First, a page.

According to App Annie, retail app downloads are at an all-time high, but turning that positivity into sales instore has, since the dawn of mobile, been something that has eluded store owners. Perhaps it’s time to tap goodwill of another kind? Paul Barnes, Territory Director Northern Europe and the Middle East, at App Annie explains.
A modern Christmas carol
The lament of the falling footfall on high streets up and down the land is so familiar that it could almost be a modern Christmas carol. But could 2018 be the year that retailers finally make the rise of mobile shopping connect with the in-store experience? The signs are good. After all, the groundwork has been done. The first half of 2018 saw the greatest number of shopping app downloads ever, with a staggering two billion plus across iOS and Google Play combined.
It’s now a case of monetising those users and translating downloads into in-store footfall. Retailers are already showing signs of impressive agility across marketing channels but which are the brands that are leading the way?
The first half of 2018 saw the greatest number of shopping app downloads ever, with a staggering two billion plus across iOS and Google Play combined.
Banking on behavioural change
While the real driver is sales, certain brands are banking on festive goodwill to act as the tipping point of behavioural change. The most obvious of these is Iceland, which saw its banned ad rightly bringing about a public discussion about the ethics of palm oil.
Whilst it was unlikely to have been the original goal, having the ad banned catapulted the campaign away from terrestrial TV and directly onto the phones of Christmas shoppers. Instead of Iceland spending thousands on landing an ad to dwindling viewing numbers (a 30 second slot during a peak time ITV show costs an estimated £30,000), the supermarket’s creativeness won it a spot on social media and a host of online news outlets – not to mention free broadcast PR.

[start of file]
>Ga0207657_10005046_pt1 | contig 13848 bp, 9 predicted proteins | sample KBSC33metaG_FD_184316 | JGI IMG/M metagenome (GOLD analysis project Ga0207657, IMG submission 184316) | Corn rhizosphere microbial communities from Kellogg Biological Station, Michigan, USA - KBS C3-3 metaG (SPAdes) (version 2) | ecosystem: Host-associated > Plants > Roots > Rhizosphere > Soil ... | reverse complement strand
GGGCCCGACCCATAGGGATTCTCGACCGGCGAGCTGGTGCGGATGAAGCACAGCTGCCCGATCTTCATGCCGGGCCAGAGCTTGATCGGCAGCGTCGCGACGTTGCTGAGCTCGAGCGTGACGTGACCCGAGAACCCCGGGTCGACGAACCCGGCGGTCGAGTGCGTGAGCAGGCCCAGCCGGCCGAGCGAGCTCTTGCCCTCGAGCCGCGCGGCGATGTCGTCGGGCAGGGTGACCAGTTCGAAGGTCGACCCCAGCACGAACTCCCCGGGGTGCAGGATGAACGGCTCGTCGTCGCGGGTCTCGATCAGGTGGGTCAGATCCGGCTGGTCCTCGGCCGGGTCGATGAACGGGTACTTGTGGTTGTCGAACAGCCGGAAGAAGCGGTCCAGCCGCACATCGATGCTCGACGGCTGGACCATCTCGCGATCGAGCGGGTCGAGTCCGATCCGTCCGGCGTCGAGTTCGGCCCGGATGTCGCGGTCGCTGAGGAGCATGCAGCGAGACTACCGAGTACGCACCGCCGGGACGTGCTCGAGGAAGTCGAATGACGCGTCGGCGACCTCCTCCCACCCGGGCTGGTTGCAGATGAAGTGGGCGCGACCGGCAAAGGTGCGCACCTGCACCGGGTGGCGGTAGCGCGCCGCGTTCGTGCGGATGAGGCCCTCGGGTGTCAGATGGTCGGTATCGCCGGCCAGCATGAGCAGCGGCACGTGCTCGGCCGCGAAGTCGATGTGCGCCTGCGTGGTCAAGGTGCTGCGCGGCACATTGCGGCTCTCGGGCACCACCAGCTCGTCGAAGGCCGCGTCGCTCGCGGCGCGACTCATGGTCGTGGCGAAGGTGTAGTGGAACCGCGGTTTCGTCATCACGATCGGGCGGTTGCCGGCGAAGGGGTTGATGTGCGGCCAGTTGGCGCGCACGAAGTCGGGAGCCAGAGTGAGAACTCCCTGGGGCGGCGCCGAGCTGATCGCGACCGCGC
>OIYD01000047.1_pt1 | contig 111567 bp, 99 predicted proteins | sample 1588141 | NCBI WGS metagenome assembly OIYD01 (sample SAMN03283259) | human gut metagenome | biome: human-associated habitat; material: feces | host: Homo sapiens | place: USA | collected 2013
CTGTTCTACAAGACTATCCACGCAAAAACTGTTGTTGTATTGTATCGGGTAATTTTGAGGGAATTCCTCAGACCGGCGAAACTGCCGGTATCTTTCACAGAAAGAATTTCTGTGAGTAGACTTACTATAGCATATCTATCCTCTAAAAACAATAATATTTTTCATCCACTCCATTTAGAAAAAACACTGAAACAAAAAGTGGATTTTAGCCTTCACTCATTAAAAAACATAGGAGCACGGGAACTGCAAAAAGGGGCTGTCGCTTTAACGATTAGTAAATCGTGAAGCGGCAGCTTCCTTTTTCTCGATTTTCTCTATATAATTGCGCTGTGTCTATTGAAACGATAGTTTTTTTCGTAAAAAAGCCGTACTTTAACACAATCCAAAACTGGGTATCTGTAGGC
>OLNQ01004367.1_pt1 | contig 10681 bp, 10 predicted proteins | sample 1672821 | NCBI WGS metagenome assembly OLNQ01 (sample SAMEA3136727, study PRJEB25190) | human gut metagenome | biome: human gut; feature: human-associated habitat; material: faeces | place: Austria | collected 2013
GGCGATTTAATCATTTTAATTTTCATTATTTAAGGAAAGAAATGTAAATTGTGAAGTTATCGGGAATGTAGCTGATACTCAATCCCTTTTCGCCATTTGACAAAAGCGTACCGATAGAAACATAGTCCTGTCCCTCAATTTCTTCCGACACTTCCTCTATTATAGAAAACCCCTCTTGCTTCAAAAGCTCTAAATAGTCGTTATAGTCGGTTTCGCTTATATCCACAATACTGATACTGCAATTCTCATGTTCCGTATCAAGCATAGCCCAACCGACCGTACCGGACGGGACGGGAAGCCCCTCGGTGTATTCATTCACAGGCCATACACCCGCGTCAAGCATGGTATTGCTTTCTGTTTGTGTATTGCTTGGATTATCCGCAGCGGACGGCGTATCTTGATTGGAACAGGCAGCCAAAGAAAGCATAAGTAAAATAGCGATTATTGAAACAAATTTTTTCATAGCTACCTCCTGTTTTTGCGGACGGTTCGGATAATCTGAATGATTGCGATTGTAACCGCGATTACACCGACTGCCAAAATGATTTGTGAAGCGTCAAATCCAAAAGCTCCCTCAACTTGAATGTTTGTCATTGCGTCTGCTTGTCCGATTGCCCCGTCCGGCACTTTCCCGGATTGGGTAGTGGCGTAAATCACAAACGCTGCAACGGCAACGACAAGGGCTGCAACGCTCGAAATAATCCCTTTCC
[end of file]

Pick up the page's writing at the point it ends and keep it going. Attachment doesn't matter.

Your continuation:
While there are continued debates about whether John Lewis’ advert telling the story of Elton John’s first piano or Sainsbury’s cute and cuddly ‘Big Night’ is this year’s best, my vote goes to Visa. For me, the financial services behemoth is setting new standards in retail this year with its Christmas advert that could prove to have the most lasting impact for the retail industry.
Set to the familiar strains of ‘All I Want For Christmas Is You’ and featuring shopkeepers from across the UK, the timing of Visa’s #KeepItLocalThisChristmas campaign extolling the virtues of the high street is purposeful.
As Adrian Farina, Visa’s senior vice-president for marketing explains: “Visa wants to make you think a little bit about where you shop. The high street is going through a challenging time and we can do a little bit to help, trigger a different discussion, and raise awareness.”
It is telling that Visa’s campaign doesn’t focus on the what, but the where. In all areas of retail this is a theme that I predict will continue into 2019. The popularity of technologies such as digital streaming has led to a real societal shift towards a ‘want it now’ culture. Until drones start bringing our physical purchases instantly to us – and I’m not sure they ever will – the easiest way for retailers to satisfy this customer demand is to better sync up its mobile apps and physical stores.
It is ironic that in these connected times it has taken so long for the retail industry to truly connect their online and offline operations. For years, the industry focused on competing for digital dollars at the expense of the high street. Now, however, savvy retailers are realising that technology – especially mobile – can, in fact, connect the two retail worlds to the benefit of consumers.
Mobile moves minds
Now, more than ever before, brands need to integrate their corporate focus with the public zeitgeist. One wrong move today and a brand can be dismantled in a click of a finger on social media platforms such as Facebook and Twitter. However, as has been shown by both Iceland and Visa this festive season, mobile can also move minds for the better and tapping into the right social responsibility can change attitudes positively towards a brand too.
Now, more than ever before, brands need to integrate their corporate focus with the public zeitgeist.
Today, over two billion people use at least one of the top five social apps (Facebook, Instagram, Messenger, Twitter and WhatsApp) each month on average. Between H1 2015 and H1 2017, worldwide time spent in the Video Players and Editors and Entertainment categories on Android phones grew over 150% to reach close to 80 billion hours.
This shows how entrenched consumers are in the cultural topics of the day as they scan for video content, another reason brands need to be conscientious of how their brand messages on mobile reflect the wider public consciousness. From a brand perspective, creative messaging needs to align across all channels. There’s an increased appetite to share a brand’s message if it reinforces their own beliefs. The retailers that understand this will be the ones to thrive, not just over the Christmas period but into 2019 too.
Paul Barnes, Territory Director N. Europe and Middle East, App Annie